What would managers and catchers chat about if they had NFL-style headsets?
Last week, it was reported by Teddy Cahill at Baseball America that the American Baseball Coaches Association’s committee on pace of play was considering putting a digital headset in catchers’ helmets, similar to those used by NFL quarterbacks, so coaches could more quickly relay play calls in-game.
Can the Indians overcome their beat-up rotation? Can the Red Sox offense carry them?
This should be a pretty fun series. The Red Sox are up against their old manager, their old “high-leverage specialist” and their old first basemen. The Indians are up against the best offense in baseball and one of the best postseason performers of all time. And also against some very good dances.
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The Cleveland Indians are seeking a Developer of Baseball Systems to join the Baseball Software Development team in building baseball applications and transitioning existing systems to web and mobile applications.
While looking toward the future with our comprehensive slate of current content, we'd also like to recognize our rich past by drawing upon our extensive (and mostly free) online archive of work dating back to 1997. In an effort to highlight the best of what's gone before, we'll be bringing you a weekly blast from BP's past, introducing or re-introducing you to some of the most informative and entertaining authors who have passed through our virtual halls. If you have fond recollections of a BP piece that you'd like to nominate for re-exposure to a wider audience, send us your suggestion.
The Indians have returned to contention in 2013, six years after the 2007 edition of the team won 96 games and appeared to be starting an extended run of success. In 2007, Kevin Goldstein took a look at how that last winning Indians team was assembled in the piece reprinted below, which was originally published as a "Future Shock" column on October 16, 2007.
Given the Indians' early-season propensity to tattoo starters, fantasy owners should be wary of using pitchers that are facing them.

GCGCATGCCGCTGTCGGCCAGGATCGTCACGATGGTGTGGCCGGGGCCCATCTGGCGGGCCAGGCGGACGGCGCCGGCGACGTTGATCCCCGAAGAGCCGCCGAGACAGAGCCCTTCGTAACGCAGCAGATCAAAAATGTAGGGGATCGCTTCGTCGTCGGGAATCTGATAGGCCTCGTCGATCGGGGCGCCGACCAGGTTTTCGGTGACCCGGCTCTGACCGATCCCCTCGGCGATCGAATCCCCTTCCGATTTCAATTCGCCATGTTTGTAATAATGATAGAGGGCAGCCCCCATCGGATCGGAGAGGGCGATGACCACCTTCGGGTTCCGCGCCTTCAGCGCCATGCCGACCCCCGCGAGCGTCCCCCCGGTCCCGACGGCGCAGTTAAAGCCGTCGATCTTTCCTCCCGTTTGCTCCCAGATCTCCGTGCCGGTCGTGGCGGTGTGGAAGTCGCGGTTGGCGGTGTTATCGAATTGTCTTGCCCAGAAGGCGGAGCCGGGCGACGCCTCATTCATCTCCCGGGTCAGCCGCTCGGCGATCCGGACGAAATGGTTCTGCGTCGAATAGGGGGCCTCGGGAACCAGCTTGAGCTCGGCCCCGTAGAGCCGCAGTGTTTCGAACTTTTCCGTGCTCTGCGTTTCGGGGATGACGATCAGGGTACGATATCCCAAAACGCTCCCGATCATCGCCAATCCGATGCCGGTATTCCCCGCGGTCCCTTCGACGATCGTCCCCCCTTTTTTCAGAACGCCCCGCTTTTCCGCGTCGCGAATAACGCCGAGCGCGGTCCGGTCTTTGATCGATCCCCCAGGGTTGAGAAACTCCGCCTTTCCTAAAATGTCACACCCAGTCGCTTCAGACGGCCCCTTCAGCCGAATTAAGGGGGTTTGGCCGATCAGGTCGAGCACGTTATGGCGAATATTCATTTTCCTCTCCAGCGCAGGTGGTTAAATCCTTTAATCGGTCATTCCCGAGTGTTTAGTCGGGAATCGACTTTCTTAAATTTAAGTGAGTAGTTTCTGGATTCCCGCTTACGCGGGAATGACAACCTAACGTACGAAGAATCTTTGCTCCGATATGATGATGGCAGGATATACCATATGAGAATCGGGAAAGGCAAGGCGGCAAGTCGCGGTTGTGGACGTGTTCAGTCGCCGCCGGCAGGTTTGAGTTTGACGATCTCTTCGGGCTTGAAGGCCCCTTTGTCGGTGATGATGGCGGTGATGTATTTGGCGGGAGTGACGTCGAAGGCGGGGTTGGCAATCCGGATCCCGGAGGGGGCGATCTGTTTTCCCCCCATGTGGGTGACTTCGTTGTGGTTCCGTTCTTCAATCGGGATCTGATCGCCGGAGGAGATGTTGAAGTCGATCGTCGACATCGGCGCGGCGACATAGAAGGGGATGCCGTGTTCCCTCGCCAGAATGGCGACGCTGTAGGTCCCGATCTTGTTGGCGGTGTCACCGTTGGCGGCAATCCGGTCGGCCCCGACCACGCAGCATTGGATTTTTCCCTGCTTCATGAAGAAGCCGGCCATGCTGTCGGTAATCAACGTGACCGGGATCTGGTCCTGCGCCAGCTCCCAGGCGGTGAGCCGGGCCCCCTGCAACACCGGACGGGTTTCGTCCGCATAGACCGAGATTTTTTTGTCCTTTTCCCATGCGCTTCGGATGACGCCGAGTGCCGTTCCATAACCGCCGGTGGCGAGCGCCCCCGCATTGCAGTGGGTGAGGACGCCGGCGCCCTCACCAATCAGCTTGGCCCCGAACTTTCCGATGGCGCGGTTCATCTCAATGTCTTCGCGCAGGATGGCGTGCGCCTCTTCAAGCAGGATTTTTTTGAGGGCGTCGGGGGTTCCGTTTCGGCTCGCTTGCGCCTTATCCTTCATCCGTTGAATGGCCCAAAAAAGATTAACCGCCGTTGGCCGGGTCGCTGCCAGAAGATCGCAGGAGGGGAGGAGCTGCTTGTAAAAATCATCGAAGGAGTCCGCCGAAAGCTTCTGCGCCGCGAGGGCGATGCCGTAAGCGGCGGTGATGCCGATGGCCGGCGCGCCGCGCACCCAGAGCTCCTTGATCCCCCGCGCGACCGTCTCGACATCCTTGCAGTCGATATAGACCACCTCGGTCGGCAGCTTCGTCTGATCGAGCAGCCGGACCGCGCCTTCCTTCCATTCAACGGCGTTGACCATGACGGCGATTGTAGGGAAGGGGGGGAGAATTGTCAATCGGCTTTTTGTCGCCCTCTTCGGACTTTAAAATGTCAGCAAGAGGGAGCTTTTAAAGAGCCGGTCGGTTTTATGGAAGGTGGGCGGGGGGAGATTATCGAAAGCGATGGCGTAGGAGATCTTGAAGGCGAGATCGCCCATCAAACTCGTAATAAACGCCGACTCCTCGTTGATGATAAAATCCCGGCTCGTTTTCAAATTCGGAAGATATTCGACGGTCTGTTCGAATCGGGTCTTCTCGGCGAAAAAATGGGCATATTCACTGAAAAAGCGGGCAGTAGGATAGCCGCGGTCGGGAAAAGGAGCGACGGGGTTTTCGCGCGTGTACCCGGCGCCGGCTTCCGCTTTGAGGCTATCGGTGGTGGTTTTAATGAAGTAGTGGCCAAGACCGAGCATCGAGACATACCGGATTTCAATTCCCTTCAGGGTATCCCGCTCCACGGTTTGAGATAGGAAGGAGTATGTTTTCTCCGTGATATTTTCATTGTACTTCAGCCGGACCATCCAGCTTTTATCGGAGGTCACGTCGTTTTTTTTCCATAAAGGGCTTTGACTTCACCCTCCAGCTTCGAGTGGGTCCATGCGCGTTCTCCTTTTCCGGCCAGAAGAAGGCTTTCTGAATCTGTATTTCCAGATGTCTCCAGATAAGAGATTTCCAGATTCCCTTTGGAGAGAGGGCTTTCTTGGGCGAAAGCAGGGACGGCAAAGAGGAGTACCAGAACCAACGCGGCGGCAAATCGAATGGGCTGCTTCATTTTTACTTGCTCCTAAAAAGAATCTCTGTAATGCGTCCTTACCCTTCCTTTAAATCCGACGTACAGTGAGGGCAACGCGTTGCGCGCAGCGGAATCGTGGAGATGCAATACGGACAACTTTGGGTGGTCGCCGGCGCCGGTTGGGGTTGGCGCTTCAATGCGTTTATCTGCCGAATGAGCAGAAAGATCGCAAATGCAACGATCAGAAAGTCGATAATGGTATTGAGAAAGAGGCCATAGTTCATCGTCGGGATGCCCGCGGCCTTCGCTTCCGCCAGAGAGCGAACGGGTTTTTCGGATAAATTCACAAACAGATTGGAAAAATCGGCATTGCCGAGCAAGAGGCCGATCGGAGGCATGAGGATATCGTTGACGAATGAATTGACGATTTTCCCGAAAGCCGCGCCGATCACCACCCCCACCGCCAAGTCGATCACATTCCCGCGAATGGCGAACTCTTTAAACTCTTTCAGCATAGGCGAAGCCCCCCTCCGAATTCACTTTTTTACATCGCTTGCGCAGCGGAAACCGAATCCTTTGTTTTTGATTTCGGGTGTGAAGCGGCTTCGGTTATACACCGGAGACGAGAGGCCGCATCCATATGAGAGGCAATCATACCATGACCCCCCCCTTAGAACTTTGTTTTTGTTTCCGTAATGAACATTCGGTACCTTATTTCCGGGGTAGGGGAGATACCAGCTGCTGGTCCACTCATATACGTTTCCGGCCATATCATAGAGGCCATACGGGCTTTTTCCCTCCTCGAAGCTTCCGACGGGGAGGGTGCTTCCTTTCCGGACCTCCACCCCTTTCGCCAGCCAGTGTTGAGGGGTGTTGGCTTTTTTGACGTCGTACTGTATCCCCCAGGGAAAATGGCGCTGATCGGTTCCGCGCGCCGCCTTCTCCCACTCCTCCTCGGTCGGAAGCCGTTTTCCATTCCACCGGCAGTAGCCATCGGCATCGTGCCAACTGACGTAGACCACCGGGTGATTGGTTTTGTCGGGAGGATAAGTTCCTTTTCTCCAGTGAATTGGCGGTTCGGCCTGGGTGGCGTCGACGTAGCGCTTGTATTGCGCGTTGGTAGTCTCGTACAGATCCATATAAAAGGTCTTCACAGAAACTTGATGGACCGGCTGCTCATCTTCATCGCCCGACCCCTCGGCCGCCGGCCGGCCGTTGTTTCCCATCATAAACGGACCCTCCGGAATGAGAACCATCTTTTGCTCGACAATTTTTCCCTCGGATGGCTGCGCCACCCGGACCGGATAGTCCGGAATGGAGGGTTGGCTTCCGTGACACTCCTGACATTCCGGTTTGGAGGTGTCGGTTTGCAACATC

With the completion of Monday’s slate of games, we are officially one-sixth of the way through the season, as every team has played at least 28 games, or 17 percent of its allotted 162. Exactly half of the league has actually hit the one-fifth mark, having played 20 percent of its games, but the Twins and Royals finished off the first sixth of their seasons on Monday. We have also turned the calendar on the season’s first month, and the accumulation of data from that month is giving us some useful information.
For example, did you know that the Oakland Athletics lead all of baseball with 174 runs? They have 10 more runs than the Detroit Tigers and Colorado Rockies, who sit tied for second with 164 (because 174-10 = 164!). The A’s also have three more games played than the Tigers and two more than the Rockies. That doesn’t diminish their runs-scored achievement, but it does send them to the bottom of that trio when you look at runs per game: The Tigers have 5.47, the Rockies 5.29, and the A’s 5.27. Sitting eighth in total runs scored are the Cleveland Indians.
The third installment of a five-part series on the pressing questions confronting each team in 2013.
In the week leading up to Opening Day, we're asking and answering three questions about each team in a five-part series ordered by descending Playoff Pct from the Playoff Odds Report. Today, we continue with a look at the group of six teams with the third-highest odds of winning at least a Wild Card. As a reminder, you can find links to our preview podcasts for each team here.
At the SABR Analytics Conference in Phoenix, the Indians introduce a new sort of sabermetrics, without some of the usual secrecy.
Among the attendees of the second annual SABR Analytics Conference, which took place in Phoenix this past Thursday through Saturday, were statistical analysts from several clubs; some whose names you’d know from Baseball Prospectus or other sabermetric sites, and others who’ve kept a lower public profile. But with the exception of Bill James, whose stature is such that he can continue to play a public role even from the inside, the team statheads weren’t at SABR to take part in panels or present PowerPoint slides. They were there to keep their eyes and ears open for any ideas or developments that might give their employers an edge.
They sat silently in the back rows of conference rooms, or clustered together outside the exits with other delegates from their own clubs, talking quietly or sending messages back to base with their omnipresent phones. Occasionally, one team’s cluster would meet and merge with another’s, chatting amiably like less athletic versions of opposing players crossing paths before first pitch. But even (or especially) among their own kind, their words were guarded: they talked shop without citing specifics. As Zachary Levinewrote last week after returning from the MIT Sloan Sports Analytics Conference, team employees tell few tales.